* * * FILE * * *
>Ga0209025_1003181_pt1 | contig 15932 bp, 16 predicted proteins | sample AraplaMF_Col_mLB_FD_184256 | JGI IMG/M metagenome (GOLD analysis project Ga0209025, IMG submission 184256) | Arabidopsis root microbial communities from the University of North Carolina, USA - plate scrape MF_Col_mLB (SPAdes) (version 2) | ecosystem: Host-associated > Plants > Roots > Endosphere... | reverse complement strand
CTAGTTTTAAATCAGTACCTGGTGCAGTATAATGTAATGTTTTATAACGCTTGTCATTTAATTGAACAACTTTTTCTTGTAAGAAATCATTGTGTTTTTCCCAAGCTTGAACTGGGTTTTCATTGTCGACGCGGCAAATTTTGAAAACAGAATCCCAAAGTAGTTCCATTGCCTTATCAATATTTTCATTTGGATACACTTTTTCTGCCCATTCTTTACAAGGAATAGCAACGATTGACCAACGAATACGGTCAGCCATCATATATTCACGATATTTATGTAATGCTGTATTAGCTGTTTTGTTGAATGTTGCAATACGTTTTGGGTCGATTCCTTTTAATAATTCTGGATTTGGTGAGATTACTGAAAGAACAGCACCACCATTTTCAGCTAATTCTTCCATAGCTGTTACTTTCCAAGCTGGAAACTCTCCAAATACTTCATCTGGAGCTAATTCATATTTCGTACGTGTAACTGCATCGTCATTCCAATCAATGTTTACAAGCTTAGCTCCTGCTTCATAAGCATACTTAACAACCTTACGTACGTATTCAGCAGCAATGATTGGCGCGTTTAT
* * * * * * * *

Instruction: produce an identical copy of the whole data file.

>Ga0209025_1003181_pt1 | contig 15932 bp, 16 predicted proteins | sample AraplaMF_Col_mLB_FD_184256 | JGI IMG/M metagenome (GOLD analysis project Ga0209025, IMG submission 184256) | Arabidopsis root microbial communities from the University of North Carolina, USA - plate scrape MF_Col_mLB (SPAdes) (version 2) | ecosystem: Host-associated > Plants > Roots > Endosphere... | reverse complement strand
CTAGTTTTAAATCAGTACCTGGTGCAGTATAATGTAATGTTTTATAACGCTTGTCATTTAATTGAACAACTTTTTCTTGTAAGAAATCATTGTGTTTTTCCCAAGCTTGAACTGGGTTTTCATTGTCGACGCGGCAAATTTTGAAAACAGAATCCCAAAGTAGTTCCATTGCCTTATCAATATTTTCATTTGGATACACTTTTTCTGCCCATTCTTTACAAGGAATAGCAACGATTGACCAACGAATACGGTCAGCCATCATATATTCACGATATTTATGTAATGCTGTATTAGCTGTTTTGTTGAATGTTGCAATACGTTTTGGGTCGATTCCTTTTAATAATTCTGGATTTGGTGAGATTACTGAAAGAACAGCACCACCATTTTCAGCTAATTCTTCCATAGCTGTTACTTTCCAAGCTGGAAACTCTCCAAATACTTCATCTGGAGCTAATTCATATTTCGTACGTGTAACTGCATCGTCATTCCAATCAATGTTTACAAGCTTAGCTCCTGCTTCATAAGCATACTTAACAACCTTACGTACGTATTCAGCAGCAATGATTGGCGCGTTTAT